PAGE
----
Wertmuller’s direction is definitely intoxicating for its setting as it is shot largely in the Mediterranean Sea near Italy with the deserted island shot near the town of Tortoli in the Sardinia section of the country. While Wertmuller would use a lot of wide shots to capture the scope of the locations as well as the sea, she would also use it to play into the distance of ideologies between Gennarino and Raffaella. Even in shots where Raffaella would look at Gennarino at the island getting food and such while she looks on with despair and desperation. It adds to Wertmuller’s approach in her humorous take where she would favor Gennarino for much of the film’s first half but it would then shift in favor of Raffaella who laments over the drawbacks of her own lifestyle as she and Gennarino would argue over their ideals. Wertmuller would use medium shots and close-ups to capture the conversations as well as the intimacy for the scenes on the yacht including its interiors to play into Raffaella’s dominance in the conversations as well as finding ways to complain about the cooking or how warm the wine is. Wertmuller would use those same ideas of compositions for the scenes in the island but with more camera movements.

The film would also have some questionable moments as it relates to the growing attraction between Gennarino and Raffaella towards the film’s third act where the former would try to rape the latter after having to endure too many insults from her. Yet, it would become more baffling when Raffaella seems to enjoy playing the submissive in this relationship that starts off as one-sided but it would create this balance where the two find some middle ground in their ideals as well as their fondness for one another. Still, Wertmuller is concerned about the effect of the idea of a man and woman stuck on an island as its aftermath would create an interesting dynamic. Especially by that idea of having to return to their old life but also the conflict of going back to the island to continue the new life they had which was filled with little complications and the ideas of modern society. Overall, Wertmuller creates an engaging and evocative film about a man and woman from different social classes and political ideals stuck on a deserted island.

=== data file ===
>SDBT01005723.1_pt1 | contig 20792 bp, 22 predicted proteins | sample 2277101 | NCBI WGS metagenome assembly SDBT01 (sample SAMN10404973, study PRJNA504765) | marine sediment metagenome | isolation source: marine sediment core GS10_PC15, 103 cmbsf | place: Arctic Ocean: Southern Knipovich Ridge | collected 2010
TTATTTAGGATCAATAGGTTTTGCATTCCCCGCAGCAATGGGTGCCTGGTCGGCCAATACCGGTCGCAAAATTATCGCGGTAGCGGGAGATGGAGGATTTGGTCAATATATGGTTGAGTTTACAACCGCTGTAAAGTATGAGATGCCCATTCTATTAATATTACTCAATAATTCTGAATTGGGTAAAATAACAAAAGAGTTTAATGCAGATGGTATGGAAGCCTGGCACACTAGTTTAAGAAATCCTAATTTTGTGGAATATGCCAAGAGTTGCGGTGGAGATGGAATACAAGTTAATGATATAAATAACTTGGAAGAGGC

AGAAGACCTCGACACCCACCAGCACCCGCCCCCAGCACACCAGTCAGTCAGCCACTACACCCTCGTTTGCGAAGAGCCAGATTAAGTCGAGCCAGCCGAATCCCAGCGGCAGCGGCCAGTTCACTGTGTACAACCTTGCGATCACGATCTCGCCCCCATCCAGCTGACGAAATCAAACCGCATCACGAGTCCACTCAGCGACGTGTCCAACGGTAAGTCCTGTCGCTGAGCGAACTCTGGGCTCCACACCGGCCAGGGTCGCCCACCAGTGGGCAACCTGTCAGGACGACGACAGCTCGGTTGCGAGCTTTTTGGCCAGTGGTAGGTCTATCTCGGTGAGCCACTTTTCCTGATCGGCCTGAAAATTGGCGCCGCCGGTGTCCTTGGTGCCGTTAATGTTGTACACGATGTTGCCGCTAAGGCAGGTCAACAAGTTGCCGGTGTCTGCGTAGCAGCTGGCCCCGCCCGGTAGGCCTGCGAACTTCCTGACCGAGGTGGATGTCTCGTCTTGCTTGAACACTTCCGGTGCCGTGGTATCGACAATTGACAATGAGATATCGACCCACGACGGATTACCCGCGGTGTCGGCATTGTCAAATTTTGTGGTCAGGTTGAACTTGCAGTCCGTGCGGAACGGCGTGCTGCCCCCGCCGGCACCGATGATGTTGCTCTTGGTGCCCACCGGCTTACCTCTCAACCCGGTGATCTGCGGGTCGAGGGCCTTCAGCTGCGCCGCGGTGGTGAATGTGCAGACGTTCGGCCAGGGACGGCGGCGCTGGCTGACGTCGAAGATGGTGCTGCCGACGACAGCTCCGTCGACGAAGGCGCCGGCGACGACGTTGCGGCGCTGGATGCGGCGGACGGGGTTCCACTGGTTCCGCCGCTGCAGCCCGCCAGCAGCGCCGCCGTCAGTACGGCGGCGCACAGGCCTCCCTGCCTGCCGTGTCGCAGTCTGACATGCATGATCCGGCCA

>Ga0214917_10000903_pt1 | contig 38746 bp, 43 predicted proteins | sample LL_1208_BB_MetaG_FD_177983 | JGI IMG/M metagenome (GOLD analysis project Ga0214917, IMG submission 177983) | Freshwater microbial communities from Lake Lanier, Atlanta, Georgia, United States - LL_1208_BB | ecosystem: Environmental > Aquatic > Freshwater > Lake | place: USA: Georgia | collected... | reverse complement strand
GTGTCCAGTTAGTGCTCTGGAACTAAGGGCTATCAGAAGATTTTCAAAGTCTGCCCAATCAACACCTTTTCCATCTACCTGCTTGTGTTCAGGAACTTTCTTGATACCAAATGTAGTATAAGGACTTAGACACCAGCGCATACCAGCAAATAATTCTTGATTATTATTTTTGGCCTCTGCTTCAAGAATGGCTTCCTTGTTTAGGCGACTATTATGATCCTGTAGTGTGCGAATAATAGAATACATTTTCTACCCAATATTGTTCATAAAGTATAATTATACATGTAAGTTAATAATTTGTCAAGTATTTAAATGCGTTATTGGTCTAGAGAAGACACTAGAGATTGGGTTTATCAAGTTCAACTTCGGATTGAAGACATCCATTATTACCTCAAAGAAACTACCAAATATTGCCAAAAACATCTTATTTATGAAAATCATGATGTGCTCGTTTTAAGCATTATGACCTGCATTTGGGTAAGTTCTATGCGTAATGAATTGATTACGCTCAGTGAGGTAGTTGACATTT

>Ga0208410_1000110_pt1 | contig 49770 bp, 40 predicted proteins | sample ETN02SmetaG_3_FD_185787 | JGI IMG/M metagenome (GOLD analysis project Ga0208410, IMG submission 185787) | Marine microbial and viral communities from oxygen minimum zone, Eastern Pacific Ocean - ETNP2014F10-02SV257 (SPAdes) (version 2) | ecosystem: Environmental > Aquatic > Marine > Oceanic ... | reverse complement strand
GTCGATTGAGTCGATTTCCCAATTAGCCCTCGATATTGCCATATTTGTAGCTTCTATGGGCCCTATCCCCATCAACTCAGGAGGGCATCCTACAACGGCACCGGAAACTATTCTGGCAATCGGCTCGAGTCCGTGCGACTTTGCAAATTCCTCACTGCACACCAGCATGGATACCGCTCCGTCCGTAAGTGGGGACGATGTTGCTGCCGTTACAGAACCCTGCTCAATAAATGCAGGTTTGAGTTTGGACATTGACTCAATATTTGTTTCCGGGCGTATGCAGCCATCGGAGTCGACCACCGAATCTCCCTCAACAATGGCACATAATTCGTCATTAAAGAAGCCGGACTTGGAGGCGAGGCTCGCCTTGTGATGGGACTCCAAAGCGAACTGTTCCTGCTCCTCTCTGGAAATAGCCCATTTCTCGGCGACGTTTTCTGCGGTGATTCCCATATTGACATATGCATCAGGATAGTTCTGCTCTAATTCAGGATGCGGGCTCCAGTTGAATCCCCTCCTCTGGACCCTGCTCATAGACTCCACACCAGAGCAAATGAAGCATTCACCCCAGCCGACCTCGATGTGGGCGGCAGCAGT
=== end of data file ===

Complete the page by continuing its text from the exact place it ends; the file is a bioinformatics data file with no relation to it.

Cinematographer Ennio Guarieri does brilliant work with the film’s cinematography in the way it captures the beauty of the locations while emphasizing on realistic and natural lighting for the scenes in the small port towns as well as the scenes on the island. Editor Franco Fraticelli does excellent work in the editing with its approach to jump-cuts and other rhythmic cuts to play into the film’s humor and some of its dramatic moments. Art director/costume designer Enrico Job does fantastic work with the clothes that Gennarino and Raffaella wear to play into their social background as well as the look of the boat and the shack that Gennarino finds on the island. Sound mixer Mario Bramonti does terrific work with the sound as it play into the locations as well as the conversations that are heard on the boat as well as where Gennarino and Raffaella are in parts of the island when they’re far apart. The film’s music by Piero Piccioni is incredible for its mixture of jazz pieces with elements of somber classical music and operatic-like pieces as well as some pop ballads to play into the drama and romance.